I did not take extensive notes… There were definitely folks with pads of paper and pens at the ready, but I wanted to mentally and emotionally soak it all in… But being anal, I did pull out my phone and jot some things down. I will also admit that while trying to be as pure and focused as I could be, I was slightly distracted, for moments here and there, by the utterly delightful Perrey Reeves (Mrs. Ari Gold from Entourage… and apparently no, she does not have a first name.) I have met her once before at a Lili Claire Foundation event and she was absolutely sweet and kind and there for all the right reasons. I did also see Raphael Sbarge, from Risky Business… although he did not really distract me… sorry… but I did impress myself by knowing his name.
The 14th Dalai Lama fled Tibet in 1959 and has lived in exile in India ever since. He has certainly seen his share of violence and pain, so I wanted to discuss the balance of that and peace, and the very current killing of Osama Bin Laden. I know I am not the only one who asked this question, but I will take a little credit for e-mailing it in… His answer is now turning out to be very controversial.
I would definitely like to read a transcript, as the sound was not ideal and some of his answers were hard to understand, but my question was whether or not we can reconcile a desire and need for peace with the very real need to remove and kill a truly evil person like Bin Laden.
I am not quoting exactly, but his answer said that at times we do need to take action, as long as there is always compassion, and this goes for your enemy as well. He said that forgiveness does not mean forgetting.
Several things I have been reading are blasting this answer… how can a Buddhist justify murder… Will Al Qaeda now go after the Dalai Lama… and on and on.
There is no simple answer here… and while he stresses living with an open heart, I honestly feel that sometimes there is, sadly, a very real need to take on violent acts in order to save lives and do justice for the ultimate betterment of humankind. Look at what happened in TIbet!!! Evil is real and to ignore it or wish it or pray for it to go away is naive. This does not mean we should not love as deeply as we can and keep our hearts open. It does mean that we should stop wishing and hoping and praying, but we must be intelligent and smart and use our brain and all our powers to protect and do right.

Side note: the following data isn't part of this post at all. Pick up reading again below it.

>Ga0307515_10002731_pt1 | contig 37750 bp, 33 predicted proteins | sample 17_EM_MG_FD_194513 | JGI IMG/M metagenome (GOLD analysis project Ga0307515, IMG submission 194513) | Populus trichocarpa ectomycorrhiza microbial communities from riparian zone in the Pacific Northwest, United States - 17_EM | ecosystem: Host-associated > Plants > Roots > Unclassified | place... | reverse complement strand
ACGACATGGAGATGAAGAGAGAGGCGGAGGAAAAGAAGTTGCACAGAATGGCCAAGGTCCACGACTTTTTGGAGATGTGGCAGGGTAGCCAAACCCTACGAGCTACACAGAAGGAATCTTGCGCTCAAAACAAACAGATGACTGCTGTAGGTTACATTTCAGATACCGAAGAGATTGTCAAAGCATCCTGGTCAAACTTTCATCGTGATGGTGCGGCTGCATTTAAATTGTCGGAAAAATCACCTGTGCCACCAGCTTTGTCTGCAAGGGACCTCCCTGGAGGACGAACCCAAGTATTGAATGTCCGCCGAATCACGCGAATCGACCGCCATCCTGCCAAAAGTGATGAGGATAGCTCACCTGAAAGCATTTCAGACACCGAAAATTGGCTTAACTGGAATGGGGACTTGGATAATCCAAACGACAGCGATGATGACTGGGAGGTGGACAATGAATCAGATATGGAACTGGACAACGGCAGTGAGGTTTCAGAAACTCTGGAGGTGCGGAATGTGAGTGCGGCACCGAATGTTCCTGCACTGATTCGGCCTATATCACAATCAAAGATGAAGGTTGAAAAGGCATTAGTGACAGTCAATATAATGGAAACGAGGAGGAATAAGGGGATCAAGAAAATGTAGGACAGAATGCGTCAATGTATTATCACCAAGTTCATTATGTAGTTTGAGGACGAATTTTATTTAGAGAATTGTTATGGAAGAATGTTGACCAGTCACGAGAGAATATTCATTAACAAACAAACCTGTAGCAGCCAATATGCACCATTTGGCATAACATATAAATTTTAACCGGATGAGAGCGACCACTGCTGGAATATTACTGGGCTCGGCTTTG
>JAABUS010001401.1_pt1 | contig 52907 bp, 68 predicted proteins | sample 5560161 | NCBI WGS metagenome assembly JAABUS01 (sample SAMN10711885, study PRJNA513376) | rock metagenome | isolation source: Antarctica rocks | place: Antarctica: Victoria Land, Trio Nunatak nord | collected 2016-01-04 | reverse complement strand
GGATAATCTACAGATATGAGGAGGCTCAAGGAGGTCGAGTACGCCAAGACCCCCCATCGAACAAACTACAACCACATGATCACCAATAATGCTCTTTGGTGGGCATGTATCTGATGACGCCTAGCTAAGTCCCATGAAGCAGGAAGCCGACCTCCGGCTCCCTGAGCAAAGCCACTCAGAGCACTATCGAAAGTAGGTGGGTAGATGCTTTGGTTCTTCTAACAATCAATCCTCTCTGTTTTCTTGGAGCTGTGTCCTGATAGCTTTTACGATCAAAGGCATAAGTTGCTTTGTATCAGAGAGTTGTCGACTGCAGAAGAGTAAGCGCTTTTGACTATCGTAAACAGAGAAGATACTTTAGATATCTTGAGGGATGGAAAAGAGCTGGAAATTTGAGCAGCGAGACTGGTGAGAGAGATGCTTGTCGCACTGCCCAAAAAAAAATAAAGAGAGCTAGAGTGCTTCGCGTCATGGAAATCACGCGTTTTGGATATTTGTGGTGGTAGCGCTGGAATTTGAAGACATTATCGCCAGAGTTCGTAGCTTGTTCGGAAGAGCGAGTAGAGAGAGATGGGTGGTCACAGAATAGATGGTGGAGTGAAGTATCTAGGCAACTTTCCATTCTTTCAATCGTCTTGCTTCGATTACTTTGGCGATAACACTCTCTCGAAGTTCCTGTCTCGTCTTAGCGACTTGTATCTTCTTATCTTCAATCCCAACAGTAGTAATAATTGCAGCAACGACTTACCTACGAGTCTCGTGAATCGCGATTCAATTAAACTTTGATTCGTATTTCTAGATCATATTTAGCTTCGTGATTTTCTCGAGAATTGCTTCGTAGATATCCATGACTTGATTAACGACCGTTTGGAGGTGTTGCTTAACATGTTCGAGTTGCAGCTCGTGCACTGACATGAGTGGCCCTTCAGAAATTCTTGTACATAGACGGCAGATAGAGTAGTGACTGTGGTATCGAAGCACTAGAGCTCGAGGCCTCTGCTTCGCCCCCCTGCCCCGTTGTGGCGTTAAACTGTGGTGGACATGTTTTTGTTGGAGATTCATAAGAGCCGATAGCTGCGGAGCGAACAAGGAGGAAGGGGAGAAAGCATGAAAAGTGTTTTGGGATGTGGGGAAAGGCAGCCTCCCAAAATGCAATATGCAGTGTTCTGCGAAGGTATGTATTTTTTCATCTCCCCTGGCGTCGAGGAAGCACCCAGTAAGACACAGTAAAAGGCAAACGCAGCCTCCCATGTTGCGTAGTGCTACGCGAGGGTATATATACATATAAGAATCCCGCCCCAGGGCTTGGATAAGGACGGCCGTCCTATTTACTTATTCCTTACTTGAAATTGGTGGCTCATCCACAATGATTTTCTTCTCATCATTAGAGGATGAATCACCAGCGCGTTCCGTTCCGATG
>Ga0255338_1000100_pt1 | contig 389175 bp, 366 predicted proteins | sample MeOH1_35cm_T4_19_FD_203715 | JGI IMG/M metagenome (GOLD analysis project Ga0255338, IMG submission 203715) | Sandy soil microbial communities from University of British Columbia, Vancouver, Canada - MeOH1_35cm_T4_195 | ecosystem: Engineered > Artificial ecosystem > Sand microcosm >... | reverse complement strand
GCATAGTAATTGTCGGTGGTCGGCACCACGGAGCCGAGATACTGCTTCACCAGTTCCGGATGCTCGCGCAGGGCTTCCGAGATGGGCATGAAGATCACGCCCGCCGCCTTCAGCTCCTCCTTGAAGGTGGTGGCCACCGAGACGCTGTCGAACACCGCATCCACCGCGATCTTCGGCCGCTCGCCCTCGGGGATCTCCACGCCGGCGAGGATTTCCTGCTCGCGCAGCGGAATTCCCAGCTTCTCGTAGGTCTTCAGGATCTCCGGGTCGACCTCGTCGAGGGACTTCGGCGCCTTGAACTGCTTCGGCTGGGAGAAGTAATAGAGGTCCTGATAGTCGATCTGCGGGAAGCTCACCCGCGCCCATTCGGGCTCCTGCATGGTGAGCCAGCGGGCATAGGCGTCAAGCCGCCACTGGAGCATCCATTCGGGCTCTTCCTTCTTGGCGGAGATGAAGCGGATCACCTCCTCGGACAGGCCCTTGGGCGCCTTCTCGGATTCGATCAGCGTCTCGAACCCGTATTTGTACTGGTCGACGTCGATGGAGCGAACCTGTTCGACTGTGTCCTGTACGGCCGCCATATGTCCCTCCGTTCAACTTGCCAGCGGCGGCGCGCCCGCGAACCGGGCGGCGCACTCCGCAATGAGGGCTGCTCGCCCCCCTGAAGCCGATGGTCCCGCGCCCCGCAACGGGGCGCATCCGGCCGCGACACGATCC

I will not lose sleep over Bin Laden’s death, nor will I ever be able to identify with such hatred and depravity. But if I try to be compassionate I suppose I can see that as misguided as he was, perhaps he too, in some warped way, was trying to achieve happiness. No… I don’t know… I’m not there yet… That is a really tough one. But like I said before, I am really going to try to open myself up more and focus on happiness and bliss.
One of the first things he said, and something so important was this: We all need self-confidence, because it all starts with the individual. If we are happy and can find happiness, we then bring that into the family… and if the family is happy, they bring that into the community. So, in this simple way, one person CAN actually make a difference. If we are happy and open and less focused on ambition and material things… if we harness and use the powers of our brain for happiness and love… we, and thus the world will be a better place…
Sorry… I keep running over… so look out for Part 3 tomorrow… but again, I think this is a really worthwhile discussion… and having it is making me happy!